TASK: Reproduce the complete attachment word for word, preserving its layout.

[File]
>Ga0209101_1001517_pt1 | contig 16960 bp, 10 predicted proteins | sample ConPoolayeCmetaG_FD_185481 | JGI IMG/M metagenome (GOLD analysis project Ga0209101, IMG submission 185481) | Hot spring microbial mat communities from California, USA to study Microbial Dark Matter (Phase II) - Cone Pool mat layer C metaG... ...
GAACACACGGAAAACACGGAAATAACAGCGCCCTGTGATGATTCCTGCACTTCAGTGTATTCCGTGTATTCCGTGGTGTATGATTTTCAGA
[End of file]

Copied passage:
>Ga0209101_1001517_pt1 | contig 16960 bp, 10 predicted proteins | sample ConPoolayeCmetaG_FD_185481 | JGI IMG/M metagenome (GOLD analysis project Ga0209101, IMG submission 185481) | Hot spring microbial mat communities from California, USA to study Microbial Dark Matter (Phase II) - Cone Pool mat layer C metaG... ...
GAACACACGGAAAACACGGAAATAACAGCGCCCTGTGATGATTCCTGCACTTCAGTGTATTCCGTGTATTCCGTGGTGTATGATTTTCAGA